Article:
Beyond the horizon the night winds blow The theme of a melody from many moons ago The bells of St. Mary, how sweetly they chime Beyond the horizon I found you just in time
This is my favourite song from the album after ‘Ain’t Talkin’ and is, I believe, one of Dylan’s most successful ‘retro’ songs.
Beyond the Horizon
In the same gentle vein, we find ‘Moonlight’ also on Love and Theft. This is another song which wouldn’t have sounded too out of place on an Ink Spots album. There’s a wistfulness in this song which makes us wonder if she ever will meet him ‘in the moonlight alone.’ As Christopher Ricks points out in his Dylan’s Visions of Sin, the number of times he has to put the question puts the outcome in doubt. One of the things I like is the song’s evocation of nature. The song’s focus is as much on nature’s ‘turning seasons’ as on the desire for love.
The dusky light, the day is losing Orchids, poppies, black-eyed Susan The earth and sky that melts with flesh and bone Won't you meet me out in the moonlight alone?
This one’s from Salzburg. There’s a welcome and unexpected harp break before the last verse. I wonder what the Ink Spots would have made of it.
Fans of the song might appreciate this performance from Vigo, Spain. Rather than a harp break, there’s some nicely appropriate guitar work. As with Odense, a bit of background audience noise here.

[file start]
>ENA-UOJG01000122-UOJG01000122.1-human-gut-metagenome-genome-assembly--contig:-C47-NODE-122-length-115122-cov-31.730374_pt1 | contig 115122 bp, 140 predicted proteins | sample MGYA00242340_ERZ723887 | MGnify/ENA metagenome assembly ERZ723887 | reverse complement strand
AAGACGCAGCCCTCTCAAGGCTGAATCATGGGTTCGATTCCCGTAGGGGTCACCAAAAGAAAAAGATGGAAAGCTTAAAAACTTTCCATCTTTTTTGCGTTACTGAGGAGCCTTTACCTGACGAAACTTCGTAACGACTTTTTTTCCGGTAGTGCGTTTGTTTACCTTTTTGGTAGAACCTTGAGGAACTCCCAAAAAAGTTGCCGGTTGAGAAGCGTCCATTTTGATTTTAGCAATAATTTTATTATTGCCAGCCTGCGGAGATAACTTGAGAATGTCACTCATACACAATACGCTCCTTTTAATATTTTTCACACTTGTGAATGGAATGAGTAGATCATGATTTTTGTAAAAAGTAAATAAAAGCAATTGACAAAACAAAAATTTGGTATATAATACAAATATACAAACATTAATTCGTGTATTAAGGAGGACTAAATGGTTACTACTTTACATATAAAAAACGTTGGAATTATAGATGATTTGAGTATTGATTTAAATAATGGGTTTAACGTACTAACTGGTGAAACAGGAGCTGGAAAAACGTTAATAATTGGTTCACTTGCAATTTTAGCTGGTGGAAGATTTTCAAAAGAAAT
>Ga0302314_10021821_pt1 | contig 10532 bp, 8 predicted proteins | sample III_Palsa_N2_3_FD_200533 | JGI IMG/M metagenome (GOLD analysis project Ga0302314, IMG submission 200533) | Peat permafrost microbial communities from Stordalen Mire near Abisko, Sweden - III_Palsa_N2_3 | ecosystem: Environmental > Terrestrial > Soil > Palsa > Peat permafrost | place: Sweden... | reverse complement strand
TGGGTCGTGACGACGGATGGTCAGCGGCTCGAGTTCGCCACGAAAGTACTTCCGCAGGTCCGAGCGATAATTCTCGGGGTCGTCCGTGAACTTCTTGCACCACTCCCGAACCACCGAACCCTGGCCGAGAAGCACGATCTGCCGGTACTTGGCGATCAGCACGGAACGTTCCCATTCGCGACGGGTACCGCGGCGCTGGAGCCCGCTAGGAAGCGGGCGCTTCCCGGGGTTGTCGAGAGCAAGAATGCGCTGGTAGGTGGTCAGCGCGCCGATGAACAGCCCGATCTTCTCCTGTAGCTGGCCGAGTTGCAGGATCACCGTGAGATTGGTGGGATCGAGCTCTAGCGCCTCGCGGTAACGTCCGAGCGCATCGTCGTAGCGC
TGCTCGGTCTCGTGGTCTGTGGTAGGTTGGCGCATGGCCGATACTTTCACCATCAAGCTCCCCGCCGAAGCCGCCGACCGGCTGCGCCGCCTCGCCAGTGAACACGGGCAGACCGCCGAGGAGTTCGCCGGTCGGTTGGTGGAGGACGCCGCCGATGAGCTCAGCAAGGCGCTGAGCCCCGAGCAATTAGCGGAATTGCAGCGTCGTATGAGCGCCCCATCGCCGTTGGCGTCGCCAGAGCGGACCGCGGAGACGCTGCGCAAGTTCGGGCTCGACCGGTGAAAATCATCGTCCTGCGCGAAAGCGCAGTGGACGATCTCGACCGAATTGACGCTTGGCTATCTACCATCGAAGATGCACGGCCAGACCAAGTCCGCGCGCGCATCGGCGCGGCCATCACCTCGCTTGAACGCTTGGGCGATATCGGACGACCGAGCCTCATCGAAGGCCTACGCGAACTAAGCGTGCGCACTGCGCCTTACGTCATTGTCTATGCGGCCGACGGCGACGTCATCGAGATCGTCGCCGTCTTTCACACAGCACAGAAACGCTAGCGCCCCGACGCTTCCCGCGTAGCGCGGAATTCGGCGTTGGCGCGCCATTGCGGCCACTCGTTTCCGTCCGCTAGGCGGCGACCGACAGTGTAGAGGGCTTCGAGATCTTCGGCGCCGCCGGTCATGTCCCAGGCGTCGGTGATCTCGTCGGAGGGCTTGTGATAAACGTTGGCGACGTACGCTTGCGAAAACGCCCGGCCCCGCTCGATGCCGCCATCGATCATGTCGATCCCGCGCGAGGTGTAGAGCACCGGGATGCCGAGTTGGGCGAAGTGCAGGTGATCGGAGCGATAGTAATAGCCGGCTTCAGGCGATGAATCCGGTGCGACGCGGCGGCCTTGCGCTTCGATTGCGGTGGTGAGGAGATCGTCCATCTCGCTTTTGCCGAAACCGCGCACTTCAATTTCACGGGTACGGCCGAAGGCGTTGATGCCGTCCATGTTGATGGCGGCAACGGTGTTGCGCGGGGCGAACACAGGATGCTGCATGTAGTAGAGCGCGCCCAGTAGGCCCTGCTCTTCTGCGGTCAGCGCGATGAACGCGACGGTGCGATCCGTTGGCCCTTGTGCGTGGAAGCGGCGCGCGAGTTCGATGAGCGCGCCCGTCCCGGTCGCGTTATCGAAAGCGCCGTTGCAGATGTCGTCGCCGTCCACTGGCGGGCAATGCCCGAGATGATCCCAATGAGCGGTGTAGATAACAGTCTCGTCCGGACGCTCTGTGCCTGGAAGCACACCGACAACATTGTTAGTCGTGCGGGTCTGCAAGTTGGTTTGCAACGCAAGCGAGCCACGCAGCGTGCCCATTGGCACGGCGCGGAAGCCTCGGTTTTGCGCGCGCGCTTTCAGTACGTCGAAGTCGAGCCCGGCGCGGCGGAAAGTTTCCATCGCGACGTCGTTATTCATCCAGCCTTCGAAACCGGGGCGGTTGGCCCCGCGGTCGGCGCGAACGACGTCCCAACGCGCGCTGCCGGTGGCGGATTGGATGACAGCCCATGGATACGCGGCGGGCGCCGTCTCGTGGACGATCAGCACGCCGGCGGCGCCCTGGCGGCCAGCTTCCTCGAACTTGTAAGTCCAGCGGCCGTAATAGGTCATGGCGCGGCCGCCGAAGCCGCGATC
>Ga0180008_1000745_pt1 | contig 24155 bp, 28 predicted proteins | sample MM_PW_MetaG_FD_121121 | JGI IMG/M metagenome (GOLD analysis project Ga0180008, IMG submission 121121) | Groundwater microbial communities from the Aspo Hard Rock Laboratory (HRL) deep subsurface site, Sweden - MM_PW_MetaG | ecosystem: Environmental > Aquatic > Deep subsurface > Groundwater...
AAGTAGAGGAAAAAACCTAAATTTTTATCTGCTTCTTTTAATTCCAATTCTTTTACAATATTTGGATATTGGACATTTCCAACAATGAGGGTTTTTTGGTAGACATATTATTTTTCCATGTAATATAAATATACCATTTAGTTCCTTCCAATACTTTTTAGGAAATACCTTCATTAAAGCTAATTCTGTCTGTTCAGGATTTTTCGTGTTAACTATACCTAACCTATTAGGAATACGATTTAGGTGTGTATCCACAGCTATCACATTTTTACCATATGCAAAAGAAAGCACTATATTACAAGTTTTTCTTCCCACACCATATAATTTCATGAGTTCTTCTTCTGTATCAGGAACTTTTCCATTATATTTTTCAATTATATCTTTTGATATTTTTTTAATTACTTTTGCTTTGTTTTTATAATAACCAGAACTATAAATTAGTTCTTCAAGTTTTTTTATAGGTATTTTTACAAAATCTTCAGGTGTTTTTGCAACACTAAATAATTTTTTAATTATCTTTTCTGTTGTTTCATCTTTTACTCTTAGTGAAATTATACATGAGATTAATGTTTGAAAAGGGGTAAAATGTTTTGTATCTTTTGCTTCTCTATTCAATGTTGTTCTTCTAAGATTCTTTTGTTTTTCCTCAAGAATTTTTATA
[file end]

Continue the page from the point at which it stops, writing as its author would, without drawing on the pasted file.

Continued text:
There’s a very contemporary ring to ‘The Levee’s Gonna Break’ for even as I write, flooding has been threatening the Mississippi due to heavy rains. That Dylan was most probably writing about the 1927 floods doesn’t change that. In this age of global heating and its effects this song is just as relevant now, if not more so, than when it was written twenty-one years ago. ‘Some of these people don’t know which road to take.’ This one from Odense.
The Levee’s Gonna Break
As in 2007, ‘Summer Days’ is one of Dylan’s firm favourites. This is an exuberant, celebratory song from the jump jazz tradition of the 1930s. My preference is for this jaunty performance from Odense.
Summer Days (A)
But it’s also hard to resist this high-spirited performance from Salzburg.
Summer Days (B)
‘High Water (For Charlie Patton)’ is another regular, and another prescient extreme weather event song, regularly but wrongly interpreted as being about Hurricane Katrina. It was written before then. At best the song has a heavy, apocalyptic fury to it. I think the 2006 performance is the best so far (see NET 2006 part 3) but this one from Odense is close to it.
However, the way Dylan emphasizes the second half of the line means that the first half of the line gets gabbled. If you don’t know the words you won’t be able to make them out. This is an experiment in terms of the phrasing, and I’ll leave the reader to decide how successful that is.
High Water (A)
The same issue is evident in the Salzburg performance, maybe a little more pronounced.
High Water (B)
‘Tweedle Dee, Tweedle Dum’ was the opening song at Odense as ‘Maggie’s Farm’ began to fade as Dylan’s favourite opener. It’s also the opening song on Love and Theft. As I’ve said before, I find it hard to work my way into this song. It’s not so much that I don’t know what the song is really about, many of the later Dylan songs are not necessarily about any one identifiable thing, but what the affective centre of the song is. That is, the emotion that’s driving it. That it’s about betrayal and backstabbing is clear enough, and, it has its own intrigue.